Our coop was made from recycled and repurposed materials such as cabinets, pallets, and wood donated by a local hardware that was delivered in imperfect condition. We also incorporated many other cost cutting measures. The things that were purchased new include:
1- 3 combination locks; $3.00 at Dollar Tree
1- 8'X4' piece of OSB on clearance $5.00 at Menards
3- hinge locking sets $6.00 at Big Lots
1 roll of 25'x48" Chicken wire (square not hex) 1/2" squares. $17.00 Menards
Miscellaneous decorations $4.00 at Goodwill Industries
36"x36"x24" kitchen cabinet with door, hinges and handle $5.00 at Habitat for Humanity Restore
24"x24"x12" kitchen cabinet with two doors and hinges $3.00 at Habitat for Humanity Restore
2- scrap wood panels 48"x48" each $2.00 at Habitat for Humanity Restore
Nails for nailgun (4000ct.) $8.99 Menards
roofing nails $1.00 Habitat for Humanity Restore
roll roofing 20'x 48" $4.00 Habitat for Humanity restore
1- Jar of Modge podge $6.00 Walmart
alll other materials were donated by friends, local businesses, etc.
So for about $51 we made an awesome coop for our chicks!
The donated materials include: 3 Pallets, 18- 2"x4"s of various lengths (we cut to size later), wood closet rods, cabinet door, privacy lattice(left over from our deck), spray paint, scrapbook paper, a white wood shelf, and miscellaneous hardware such as screws and chicken wire staples.
We made our coop quickly but after much planning. The Hen House and Nesting Box extension are made from the cabinets and the Indoor Run made from the rest of the materials. The idea was to build a nice coop for very little money so that we could make an awesome garden fence to allow for a garden and outdoor run.
We began as anyone should by making a list of the things that were really important to us in a coop and run. We labeled that as "Parts of Our Coop"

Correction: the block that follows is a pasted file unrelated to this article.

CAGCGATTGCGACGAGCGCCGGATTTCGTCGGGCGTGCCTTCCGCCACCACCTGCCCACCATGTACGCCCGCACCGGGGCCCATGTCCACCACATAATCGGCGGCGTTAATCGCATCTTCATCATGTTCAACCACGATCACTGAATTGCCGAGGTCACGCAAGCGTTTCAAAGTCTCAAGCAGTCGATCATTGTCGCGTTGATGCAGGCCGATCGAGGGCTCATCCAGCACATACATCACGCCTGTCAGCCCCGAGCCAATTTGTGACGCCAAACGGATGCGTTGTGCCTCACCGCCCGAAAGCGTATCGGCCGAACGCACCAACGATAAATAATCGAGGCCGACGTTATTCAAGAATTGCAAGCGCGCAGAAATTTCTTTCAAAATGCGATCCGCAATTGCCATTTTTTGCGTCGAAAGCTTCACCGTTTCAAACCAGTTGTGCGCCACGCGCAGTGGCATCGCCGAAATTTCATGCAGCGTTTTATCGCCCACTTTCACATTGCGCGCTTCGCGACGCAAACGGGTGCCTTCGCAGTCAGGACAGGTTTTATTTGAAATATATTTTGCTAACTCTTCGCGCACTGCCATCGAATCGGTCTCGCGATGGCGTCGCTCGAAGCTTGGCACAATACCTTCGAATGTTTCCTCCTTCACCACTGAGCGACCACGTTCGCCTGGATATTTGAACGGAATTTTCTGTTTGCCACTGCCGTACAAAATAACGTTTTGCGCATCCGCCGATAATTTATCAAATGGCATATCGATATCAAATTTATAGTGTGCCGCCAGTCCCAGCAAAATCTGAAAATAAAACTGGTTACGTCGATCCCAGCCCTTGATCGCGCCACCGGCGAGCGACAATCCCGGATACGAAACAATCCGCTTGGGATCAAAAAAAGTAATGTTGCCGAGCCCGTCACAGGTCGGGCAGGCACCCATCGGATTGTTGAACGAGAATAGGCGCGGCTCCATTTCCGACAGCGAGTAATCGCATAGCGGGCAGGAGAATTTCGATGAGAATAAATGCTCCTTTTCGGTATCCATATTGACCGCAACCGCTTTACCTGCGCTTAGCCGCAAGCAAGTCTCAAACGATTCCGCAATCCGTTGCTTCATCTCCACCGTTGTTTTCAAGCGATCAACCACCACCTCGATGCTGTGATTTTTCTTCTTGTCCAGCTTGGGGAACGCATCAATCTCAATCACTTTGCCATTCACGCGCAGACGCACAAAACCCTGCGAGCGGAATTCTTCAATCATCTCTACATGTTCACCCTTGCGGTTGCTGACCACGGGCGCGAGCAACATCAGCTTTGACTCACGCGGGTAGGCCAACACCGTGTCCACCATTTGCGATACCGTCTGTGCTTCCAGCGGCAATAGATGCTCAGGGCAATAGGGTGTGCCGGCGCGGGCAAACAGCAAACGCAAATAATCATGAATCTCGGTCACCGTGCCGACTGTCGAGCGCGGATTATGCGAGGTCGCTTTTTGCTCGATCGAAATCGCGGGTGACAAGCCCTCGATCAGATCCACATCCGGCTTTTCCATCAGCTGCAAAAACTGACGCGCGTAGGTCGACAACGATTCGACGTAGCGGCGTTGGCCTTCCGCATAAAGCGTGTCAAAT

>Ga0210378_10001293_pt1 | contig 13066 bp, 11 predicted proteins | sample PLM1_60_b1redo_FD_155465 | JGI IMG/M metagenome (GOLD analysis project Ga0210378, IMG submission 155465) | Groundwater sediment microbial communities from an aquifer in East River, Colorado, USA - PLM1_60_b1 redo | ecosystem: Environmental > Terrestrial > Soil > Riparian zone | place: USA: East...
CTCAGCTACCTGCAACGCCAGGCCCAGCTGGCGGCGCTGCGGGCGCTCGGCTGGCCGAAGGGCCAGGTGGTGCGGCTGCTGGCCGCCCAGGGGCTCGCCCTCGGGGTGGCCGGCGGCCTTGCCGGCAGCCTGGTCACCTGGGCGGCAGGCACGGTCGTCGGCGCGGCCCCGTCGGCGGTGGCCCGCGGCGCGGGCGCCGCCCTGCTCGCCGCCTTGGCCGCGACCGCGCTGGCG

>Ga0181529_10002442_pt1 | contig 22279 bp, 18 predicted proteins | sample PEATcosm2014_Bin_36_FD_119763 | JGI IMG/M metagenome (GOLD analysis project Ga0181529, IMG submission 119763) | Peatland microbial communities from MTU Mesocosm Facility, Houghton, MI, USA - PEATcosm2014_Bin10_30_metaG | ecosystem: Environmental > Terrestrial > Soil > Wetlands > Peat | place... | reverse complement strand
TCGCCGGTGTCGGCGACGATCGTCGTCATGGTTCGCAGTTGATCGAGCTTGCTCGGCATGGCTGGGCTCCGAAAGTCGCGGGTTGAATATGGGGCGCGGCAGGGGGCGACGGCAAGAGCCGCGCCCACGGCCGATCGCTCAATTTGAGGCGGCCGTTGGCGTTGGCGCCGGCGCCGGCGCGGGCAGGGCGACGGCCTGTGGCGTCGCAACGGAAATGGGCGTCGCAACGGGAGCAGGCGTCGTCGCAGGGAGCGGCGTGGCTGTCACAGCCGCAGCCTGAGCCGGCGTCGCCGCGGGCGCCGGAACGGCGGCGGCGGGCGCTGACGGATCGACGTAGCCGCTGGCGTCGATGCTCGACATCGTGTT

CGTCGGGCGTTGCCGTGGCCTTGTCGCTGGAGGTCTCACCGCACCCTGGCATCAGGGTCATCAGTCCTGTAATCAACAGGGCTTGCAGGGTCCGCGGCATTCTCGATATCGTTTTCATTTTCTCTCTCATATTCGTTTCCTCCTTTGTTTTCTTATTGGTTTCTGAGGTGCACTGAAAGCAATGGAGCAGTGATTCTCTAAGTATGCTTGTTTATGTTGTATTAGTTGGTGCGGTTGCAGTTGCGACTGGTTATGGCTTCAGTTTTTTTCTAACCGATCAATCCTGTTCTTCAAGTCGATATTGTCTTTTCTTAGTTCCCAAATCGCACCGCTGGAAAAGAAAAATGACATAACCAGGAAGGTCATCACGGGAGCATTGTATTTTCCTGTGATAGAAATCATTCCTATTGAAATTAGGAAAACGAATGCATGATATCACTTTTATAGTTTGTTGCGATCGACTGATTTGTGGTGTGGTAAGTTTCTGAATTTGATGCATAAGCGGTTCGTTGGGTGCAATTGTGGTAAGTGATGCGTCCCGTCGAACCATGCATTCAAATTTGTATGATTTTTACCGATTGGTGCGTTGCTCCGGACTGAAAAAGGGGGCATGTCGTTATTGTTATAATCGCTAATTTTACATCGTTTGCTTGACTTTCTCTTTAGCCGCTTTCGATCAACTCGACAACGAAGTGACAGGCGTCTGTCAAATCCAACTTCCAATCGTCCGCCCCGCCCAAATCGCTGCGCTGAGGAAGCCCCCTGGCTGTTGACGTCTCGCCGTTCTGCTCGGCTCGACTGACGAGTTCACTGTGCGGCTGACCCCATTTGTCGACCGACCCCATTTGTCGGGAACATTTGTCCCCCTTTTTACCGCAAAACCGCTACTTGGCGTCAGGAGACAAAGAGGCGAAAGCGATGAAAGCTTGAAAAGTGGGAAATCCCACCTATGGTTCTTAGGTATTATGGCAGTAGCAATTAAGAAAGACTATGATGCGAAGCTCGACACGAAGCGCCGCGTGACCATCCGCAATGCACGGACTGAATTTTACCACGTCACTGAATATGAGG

Then we decided on a budget, ours was $150 for the coop, garden boxes, and fence. We cam in at $51 for the coop, the garden boxes were made from pallets and fence, posts, gate, etc were $91.00 we were only $8 under budget. But from everything I have seen it is still not a lot of money for the coop. We did well.
- Nesting boxes extension
- food dispenser
- water dispenser
- garden box- green roof
- lock and hinges
- wheels and handles
- egg retrieval system
- trays or baking sheets for cleaning under
- nesting boxes
- signs for nesting boxes or name plates
- chicken rules
- chicken wire for run and ventilation…what type is best and non-rusting
- size of coop
After our budget we looked and looked at other coops and decided on a design and drew out our design (over and over might I add).
Then, we made a supplies list and posted the list on Craigslist, Facebook, and emailed it to everyone we know to see if anyone had anything they would donate. We also went to Menards, The Home Depot, and Lowes to seek donations. Menards was great! they did not have anything they could give to us but we were able to buy the OSB for only $5.00. Home depot and Lowes said No. (keep in mind this is for a school and 4-H project, that is why we asked)
We also checked on Craigslist for free things, this is where we found the pallets, we used three for the coop, and used 5 for the garden boxes. We are making a compost bin soon, but need to get five more pallets and some hinges to do that, and that will make up for the extra $8...lol.